Wrapping up a project and it is time for the case. I purchased a nice heavy duty case from Mouser to use. It needs several holes which are easy enough but it also needs a large rectangle cut out as well. In the past, cutting square holes has proven to be difficult for me.
Since you can find how to do anything on the web these days I went looking for help. Most of the procedures I saw seemed like the results were going to be rough or I simply didn’t have the necessary tools.
Then I found a tip at the end of this post:
His description was detailed and easy to follow, but I’ll toss in some pics as well.
- I created an outline of the hole on the top of the box using a pencil and a combination square to make sure it was square.
- I then applied masking tape leaving just the hole. In retrospect, I wish I had taped the entire box to protect it from any scratches during the cutting process. Next time…
- Using a 1/16″ drill bit, I cut holes into each of the corners.
- I then used a pencil to draw lines between the corners to find the center point of the hole.
- With the center located, I drilled out a large enough hole in the center to allow a saw blade in.
- Using an air saw, I cut from the center hole to each corner. This was the hardest part of the process – the plastic would melt and the blade would finally bind. I found that it worked better if I applied pressure for a couple of seconds, backed off, and tried again. The high speed of the saw blade probably made this worse. Once I was done my box looked like this:
Had I used a saw or nippers, these rough cuts are what my holes normally look like which require a lot of filing and are still rough. That’s what I like about this process, the final lines are going to look way better.
- In the picture above I have already clamped down a straight edge. I use this straight edge to run a box cutter from each end to the middle (that way the box cutter never slips and cuts the outside edge of the hole. This box is roughly 3mm thick and I probably ran the box cutter over the line 20 times to get a deep enough score cut for the next step.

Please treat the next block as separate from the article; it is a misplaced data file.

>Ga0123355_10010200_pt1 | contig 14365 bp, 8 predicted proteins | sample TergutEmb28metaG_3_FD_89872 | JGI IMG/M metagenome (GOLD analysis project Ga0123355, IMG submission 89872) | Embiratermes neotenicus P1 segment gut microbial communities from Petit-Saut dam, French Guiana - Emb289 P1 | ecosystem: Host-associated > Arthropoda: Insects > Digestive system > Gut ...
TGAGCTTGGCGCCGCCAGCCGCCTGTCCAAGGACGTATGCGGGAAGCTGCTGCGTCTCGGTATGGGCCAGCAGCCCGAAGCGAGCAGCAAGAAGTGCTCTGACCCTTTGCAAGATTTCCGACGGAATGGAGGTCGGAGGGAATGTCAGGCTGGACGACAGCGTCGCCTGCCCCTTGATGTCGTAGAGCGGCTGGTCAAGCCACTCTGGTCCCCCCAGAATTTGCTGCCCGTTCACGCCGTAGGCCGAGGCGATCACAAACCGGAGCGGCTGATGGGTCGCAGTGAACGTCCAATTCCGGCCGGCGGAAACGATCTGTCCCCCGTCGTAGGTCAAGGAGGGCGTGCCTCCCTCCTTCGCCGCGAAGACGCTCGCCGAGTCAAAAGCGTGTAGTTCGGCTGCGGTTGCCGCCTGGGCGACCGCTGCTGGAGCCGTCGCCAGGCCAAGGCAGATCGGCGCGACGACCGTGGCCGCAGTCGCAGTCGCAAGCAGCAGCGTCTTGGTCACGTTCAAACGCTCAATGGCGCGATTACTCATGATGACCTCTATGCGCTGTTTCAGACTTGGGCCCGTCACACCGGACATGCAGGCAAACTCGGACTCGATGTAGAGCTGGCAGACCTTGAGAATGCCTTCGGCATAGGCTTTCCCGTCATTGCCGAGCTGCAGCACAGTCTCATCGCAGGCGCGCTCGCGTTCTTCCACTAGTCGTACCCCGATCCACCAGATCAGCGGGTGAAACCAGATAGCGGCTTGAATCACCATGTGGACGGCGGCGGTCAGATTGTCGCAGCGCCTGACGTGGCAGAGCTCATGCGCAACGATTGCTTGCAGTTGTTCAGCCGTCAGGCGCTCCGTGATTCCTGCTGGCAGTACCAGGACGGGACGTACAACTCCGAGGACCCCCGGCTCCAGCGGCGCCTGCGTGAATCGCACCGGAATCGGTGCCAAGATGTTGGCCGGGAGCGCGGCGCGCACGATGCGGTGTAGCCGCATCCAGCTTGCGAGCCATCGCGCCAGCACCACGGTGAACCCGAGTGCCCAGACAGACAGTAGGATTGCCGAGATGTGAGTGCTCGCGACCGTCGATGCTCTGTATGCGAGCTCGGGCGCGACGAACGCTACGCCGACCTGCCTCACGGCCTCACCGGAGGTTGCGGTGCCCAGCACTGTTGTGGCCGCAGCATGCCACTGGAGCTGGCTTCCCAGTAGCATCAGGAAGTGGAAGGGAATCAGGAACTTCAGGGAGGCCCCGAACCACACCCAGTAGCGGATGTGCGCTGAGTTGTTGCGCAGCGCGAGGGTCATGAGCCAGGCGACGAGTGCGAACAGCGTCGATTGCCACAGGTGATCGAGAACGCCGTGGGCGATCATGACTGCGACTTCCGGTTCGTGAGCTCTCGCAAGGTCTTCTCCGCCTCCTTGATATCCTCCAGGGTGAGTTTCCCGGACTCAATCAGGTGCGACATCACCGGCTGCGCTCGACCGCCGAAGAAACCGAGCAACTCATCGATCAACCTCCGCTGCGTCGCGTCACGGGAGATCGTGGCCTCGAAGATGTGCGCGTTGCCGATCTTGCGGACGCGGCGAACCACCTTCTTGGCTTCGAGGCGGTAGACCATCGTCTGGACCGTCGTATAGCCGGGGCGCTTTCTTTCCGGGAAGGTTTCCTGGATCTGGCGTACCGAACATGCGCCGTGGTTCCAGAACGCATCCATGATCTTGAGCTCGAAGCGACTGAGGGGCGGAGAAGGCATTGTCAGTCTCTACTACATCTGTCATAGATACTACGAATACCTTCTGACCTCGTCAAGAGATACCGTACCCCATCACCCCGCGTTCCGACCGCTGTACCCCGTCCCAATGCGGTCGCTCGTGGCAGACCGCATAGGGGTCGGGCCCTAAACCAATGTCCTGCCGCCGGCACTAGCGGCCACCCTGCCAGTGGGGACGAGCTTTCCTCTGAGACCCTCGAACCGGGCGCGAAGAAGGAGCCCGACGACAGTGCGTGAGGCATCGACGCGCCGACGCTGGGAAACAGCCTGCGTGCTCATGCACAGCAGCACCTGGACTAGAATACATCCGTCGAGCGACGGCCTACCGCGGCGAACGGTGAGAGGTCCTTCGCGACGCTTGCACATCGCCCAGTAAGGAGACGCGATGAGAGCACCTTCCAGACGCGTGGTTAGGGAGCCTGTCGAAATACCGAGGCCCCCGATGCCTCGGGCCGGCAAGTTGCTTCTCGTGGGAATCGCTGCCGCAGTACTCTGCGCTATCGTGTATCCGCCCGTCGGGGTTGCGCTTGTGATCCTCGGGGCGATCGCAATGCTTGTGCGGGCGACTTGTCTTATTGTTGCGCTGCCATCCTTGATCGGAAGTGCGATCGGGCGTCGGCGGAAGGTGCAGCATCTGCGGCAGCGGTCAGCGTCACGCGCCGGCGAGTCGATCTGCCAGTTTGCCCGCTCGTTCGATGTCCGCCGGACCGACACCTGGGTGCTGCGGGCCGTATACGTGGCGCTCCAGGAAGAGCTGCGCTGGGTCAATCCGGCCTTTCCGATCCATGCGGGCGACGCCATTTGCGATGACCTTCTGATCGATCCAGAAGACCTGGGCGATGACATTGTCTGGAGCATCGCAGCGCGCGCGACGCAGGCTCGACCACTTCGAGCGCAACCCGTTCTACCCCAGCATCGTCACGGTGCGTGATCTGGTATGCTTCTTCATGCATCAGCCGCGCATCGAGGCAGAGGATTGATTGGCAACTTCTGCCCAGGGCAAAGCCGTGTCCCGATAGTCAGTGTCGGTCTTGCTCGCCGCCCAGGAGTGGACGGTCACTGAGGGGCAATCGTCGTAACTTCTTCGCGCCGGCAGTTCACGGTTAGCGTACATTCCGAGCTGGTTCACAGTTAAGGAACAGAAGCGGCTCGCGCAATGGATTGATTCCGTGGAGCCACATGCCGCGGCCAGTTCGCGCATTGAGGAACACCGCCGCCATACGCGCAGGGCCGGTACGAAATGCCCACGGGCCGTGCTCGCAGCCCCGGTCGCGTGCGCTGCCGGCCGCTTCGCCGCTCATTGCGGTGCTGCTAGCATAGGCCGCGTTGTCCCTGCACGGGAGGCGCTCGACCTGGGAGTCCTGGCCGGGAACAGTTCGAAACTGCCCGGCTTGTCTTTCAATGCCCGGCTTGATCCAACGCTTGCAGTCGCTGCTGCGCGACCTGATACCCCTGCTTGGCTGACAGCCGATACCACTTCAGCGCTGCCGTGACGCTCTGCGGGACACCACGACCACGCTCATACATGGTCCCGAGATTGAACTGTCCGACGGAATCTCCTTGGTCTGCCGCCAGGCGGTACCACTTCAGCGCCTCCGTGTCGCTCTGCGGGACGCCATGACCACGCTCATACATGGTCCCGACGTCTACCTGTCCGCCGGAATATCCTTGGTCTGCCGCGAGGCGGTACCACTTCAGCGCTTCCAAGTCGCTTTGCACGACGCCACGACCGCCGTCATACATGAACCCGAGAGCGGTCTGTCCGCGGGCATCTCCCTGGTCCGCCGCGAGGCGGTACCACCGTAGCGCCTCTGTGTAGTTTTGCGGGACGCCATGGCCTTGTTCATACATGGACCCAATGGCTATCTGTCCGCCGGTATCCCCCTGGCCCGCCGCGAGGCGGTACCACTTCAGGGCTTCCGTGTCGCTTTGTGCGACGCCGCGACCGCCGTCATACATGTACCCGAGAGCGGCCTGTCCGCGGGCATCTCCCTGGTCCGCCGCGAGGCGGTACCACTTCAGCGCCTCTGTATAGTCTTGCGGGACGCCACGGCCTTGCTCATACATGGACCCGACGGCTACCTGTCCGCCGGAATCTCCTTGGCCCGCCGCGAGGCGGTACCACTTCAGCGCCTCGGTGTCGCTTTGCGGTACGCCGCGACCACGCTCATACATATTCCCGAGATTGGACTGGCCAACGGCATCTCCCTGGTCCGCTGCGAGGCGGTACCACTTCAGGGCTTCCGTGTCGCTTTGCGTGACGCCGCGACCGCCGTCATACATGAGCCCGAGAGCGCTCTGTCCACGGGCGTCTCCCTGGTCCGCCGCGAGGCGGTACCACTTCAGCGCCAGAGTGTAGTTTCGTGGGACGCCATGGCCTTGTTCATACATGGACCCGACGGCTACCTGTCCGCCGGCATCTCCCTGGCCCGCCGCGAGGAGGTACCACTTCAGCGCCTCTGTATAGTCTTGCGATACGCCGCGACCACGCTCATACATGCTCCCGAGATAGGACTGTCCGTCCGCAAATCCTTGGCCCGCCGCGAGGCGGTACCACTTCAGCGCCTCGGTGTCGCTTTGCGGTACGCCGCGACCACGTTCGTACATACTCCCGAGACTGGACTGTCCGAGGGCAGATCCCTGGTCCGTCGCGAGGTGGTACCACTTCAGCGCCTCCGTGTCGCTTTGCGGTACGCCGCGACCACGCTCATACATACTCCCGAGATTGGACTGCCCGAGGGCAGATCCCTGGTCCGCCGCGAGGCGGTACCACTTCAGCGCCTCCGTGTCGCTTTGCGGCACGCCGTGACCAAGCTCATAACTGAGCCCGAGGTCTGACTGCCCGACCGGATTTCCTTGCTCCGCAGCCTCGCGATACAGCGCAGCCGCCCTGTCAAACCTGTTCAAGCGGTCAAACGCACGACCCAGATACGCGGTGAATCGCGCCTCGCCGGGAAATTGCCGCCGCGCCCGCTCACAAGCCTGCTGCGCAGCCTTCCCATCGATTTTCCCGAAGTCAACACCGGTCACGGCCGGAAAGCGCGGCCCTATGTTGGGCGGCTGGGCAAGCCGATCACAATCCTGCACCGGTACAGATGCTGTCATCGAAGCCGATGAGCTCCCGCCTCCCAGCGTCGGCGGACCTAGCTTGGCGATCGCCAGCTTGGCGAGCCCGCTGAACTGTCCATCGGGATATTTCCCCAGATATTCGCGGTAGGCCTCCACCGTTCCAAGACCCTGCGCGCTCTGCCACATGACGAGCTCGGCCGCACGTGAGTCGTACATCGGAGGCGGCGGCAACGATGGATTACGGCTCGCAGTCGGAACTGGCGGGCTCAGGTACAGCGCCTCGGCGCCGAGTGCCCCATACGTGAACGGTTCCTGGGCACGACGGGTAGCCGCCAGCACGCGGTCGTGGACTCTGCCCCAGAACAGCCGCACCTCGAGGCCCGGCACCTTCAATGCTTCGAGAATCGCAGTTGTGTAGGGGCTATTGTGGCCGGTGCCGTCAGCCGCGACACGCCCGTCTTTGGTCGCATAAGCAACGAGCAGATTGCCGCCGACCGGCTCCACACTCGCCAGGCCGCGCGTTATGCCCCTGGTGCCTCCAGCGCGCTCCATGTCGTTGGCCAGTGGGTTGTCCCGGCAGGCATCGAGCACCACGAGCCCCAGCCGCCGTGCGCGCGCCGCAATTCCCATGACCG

- With the outside edge of the triangle deeply scored, I then slowly bended the triangle down until it snapped off. Doing so, I ended up with a very clean outside edge:
- Repeat the process for the other sides and you end up with a very clean hole:
- Drilling out holes is much easier. In the past I would use a center punch to mark the center of the hole, start with a very small drill bit, then work up thru the various sizes until I got to the final diameter. Works but kind of slow.
- This time I used the center punch, then used a step drill bit until I got to the correct size. Using this bit, the process when a lot quicker and the final hole seemed a bit smoother.
- To finish the square hole, I just used a file. To finish the round holes, I used a deburring tool like this:
- I bought the deburring tool on a whim and never regretted it. I’ve used it quite a few times and it is far better than trying a round file.
That’s it. I ended up with a great looking case:
I should mention that once the case was done, applied graphics to a vinyl sticker that over layed much of the top of the box. This has button labels, product name, etc on it. This is my first attempt at using such a sticker. Time will tell if it lasts very well.